Monday, June 01, 2009


Dear Mr. Hitchcock,

Hi, sorry to bug you, but I just wanted to drop you a note. I thought of you the other night while I was watching this movie. It’s called Bound, and it’s pretty clever in the way that it borrows some little touches from you. The directors are a couple of brothers named Andy and Larry Wachowski, and they’ve crafted a brilliant twisty thriller here. I know you never got around to making a movie about a pair of larcenous lesbians, so consider that to have been rectified.

The thieving pair meets in the first seconds of the movie. Corky (Gina Gershon) is an ex-con just out of prison and working as a handyman. Violet (Jennifer Tilly) is a gangster’s moll, and they first lay eyes on each other as they enter an elevator together. Violet strikes you immediately as a woman who has always used sex to get what she wants, and there’s no mistaking the fact that she fixates on Corky right away.

And wouldn’t you know it – They are next-door neighbors! It doesn’t take long for Violet to come over with a cup of coffee, and again, she’s on the prowl. Her body language is unmistakable – She stands as close as she can to Corky while making flirty small talk. Y’know what? It was a bit like Tippy Hedren hitting on Rod Taylor at the start of The Birds. For her part, Corky is not unreceptive, but she is more guarded.

The second visit is where things really get moving. Violet comes over ostensibly to get help retrieving an earring from a drain. The fact that she is wearing lingerie tells Corky that she is there for more than just plumbing, and the two fall into each others arms.

There’s a third major character that we haven’t really met yet. That would be Violets’ gangster boyfriend Caesar (Joe Pantoliano). Caesar was in that elevator, too, but there was nothing about him to draw attention. When we meet him for the second time, it’s when he almost walks in on Violet and Corky in a clinch. He initially mistakes Corky for a man. This scene is funny, but it also reveals him as being quick-tempered and dangerous, as we will soon see.

I thought of you during the scene when Caesar and a couple of others torture a gang accountant. It all happens in the bathroom of Caesar’s apartment, and Corky hears the whole thing through the wall. First, she hears the muffled sounds of a struggle, then we see the water jiggle in her toilet. Then we see a splash of blood, as the action switches to the other bathroom. It’s a beautifully set up scene, one of many in this film.

The accountant, it turns out, has stolen 2 million dollars from the mob, that’s why he was getting worked over in that bathroom. Violet goes to Corky one night with the idea to steal the money. Corky thinks that this is suicidal, and says so, but as Violet talks, the idea starts to become more possible. They hatch a plan where they will steal the money, and frame one of the gangsters for it. Caesar will have to run, since the mob will believe HE stole it. It sounds perfect.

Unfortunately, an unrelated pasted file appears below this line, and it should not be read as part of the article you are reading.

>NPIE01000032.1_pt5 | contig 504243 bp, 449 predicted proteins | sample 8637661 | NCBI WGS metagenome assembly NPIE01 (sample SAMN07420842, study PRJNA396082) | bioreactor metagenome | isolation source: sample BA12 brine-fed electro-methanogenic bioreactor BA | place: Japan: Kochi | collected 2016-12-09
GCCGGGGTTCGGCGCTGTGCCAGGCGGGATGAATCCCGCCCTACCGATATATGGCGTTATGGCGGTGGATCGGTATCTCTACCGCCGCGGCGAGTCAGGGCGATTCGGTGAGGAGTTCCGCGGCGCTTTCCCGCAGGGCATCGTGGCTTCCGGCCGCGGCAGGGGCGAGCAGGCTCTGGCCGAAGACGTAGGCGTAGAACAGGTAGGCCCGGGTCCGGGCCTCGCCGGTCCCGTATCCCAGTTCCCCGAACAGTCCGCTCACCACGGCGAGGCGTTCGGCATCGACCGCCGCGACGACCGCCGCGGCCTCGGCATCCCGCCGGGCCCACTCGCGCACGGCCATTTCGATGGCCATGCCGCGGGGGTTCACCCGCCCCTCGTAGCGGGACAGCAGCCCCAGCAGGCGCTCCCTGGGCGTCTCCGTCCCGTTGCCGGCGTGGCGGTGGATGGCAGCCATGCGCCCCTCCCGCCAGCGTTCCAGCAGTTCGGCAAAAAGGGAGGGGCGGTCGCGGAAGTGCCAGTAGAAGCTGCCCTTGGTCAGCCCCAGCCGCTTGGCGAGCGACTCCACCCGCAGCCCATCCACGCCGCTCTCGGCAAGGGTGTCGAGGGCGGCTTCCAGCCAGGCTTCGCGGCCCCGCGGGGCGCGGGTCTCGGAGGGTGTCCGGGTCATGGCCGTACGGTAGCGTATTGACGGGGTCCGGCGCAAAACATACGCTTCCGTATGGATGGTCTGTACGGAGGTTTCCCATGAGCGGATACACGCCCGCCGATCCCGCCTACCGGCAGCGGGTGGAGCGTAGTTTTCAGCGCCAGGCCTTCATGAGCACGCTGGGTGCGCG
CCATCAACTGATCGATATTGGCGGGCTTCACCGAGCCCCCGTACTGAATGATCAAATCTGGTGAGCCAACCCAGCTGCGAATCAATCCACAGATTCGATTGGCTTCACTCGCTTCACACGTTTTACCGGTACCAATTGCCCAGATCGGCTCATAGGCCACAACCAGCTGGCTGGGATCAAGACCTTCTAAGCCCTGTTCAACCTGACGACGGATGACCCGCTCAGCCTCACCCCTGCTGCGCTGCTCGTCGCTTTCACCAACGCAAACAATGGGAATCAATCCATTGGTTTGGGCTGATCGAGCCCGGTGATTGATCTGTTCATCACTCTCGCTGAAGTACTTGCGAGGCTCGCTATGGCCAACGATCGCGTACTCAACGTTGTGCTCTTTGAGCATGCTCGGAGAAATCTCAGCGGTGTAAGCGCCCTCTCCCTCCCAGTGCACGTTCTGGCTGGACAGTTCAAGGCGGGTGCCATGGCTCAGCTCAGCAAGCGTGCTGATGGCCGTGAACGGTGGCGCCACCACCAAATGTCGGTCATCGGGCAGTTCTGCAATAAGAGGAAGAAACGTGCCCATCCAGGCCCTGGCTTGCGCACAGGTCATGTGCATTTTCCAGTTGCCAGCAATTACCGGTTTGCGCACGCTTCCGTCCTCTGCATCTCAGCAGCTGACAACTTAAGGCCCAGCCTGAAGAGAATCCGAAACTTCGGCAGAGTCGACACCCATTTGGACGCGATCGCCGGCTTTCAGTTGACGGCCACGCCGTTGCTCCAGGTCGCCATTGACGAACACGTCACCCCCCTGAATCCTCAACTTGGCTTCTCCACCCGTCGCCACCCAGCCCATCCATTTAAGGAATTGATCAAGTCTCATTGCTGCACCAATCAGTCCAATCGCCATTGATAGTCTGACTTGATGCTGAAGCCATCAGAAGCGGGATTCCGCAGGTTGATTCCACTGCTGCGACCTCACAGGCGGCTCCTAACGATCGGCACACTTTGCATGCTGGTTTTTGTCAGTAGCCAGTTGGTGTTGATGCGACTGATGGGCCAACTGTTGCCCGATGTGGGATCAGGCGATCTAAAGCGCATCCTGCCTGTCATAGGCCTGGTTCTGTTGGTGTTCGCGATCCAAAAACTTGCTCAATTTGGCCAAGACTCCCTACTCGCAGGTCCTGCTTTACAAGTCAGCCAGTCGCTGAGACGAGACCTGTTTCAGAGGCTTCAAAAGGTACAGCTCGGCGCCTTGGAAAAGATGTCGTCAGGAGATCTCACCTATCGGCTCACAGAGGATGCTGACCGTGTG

This, Mr. Hitchcock, is where I really start to love Bound. As Corky explains the mechanics of the robbery, we see the actual event play out for us, and it all goes according to plan. Up to a point. The problem is that instead of running, Caesar thinks he can work his way out of it. This culminates in an astonishing sequence where Caesar has three dead men in his apartment and the cops in the elevator on the way up, and he somehow manages to bluff his way through it.

Do you remember that great sequence in Strangers on a Train where Robert Walker drops the lighter down the sewer grate, and although he’s the bad guy, we end up WANTING him to recover it? It’s part of what you once said about transferring our sympathy to the bad guy. – Playing the audience like a fiddle. Well, the Wachowskis do it here, too. After Caesar hastily re-arranges the apartment and hides the three bodies in the shower, he seems to be home free. Then, one of the cops asks to use the bathroom, and as he relieves himself, we (but not him) see blood dripping on the floor. Again, we suddenly realize that we want him to get away with it.

Watching Pantolione as Caesar try to frantically worm his way out of this mess is an absolute delight. It would have been easier for him to just run like the women wanted, but he’s smart, stubborn, and nervy. Hell, he even meets the cops with a gun tucked into the back of his pants. No damn way is he taking the fall for this, and his mind never stops working. It’s a brilliant performance.

This whole drama, of course, is being listened to by Corky from the next apartment, and Caesar exposes the plot in a brilliant little set piece. I’m not going to give you any details, just to tell you that it involves a redial button. I could have easily seen you coming up with that one, Mr. Hitch. I could have also seen you dreaming up the sequence with Caesar and the white paint at the film’s climax.

So, as you can see, you were a pretty good teacher. Bound uses a lot of the methods that you used, but it doesn’t rely on them. The movie just emerges naturally as a taut thriller – It never feels like a gimmicky homage.

Well, I guess I’ve kept you long enough. I got some other stuff I should do, and then I might just sit down and watch Strangers on a Train again. Take care. We miss you down here.





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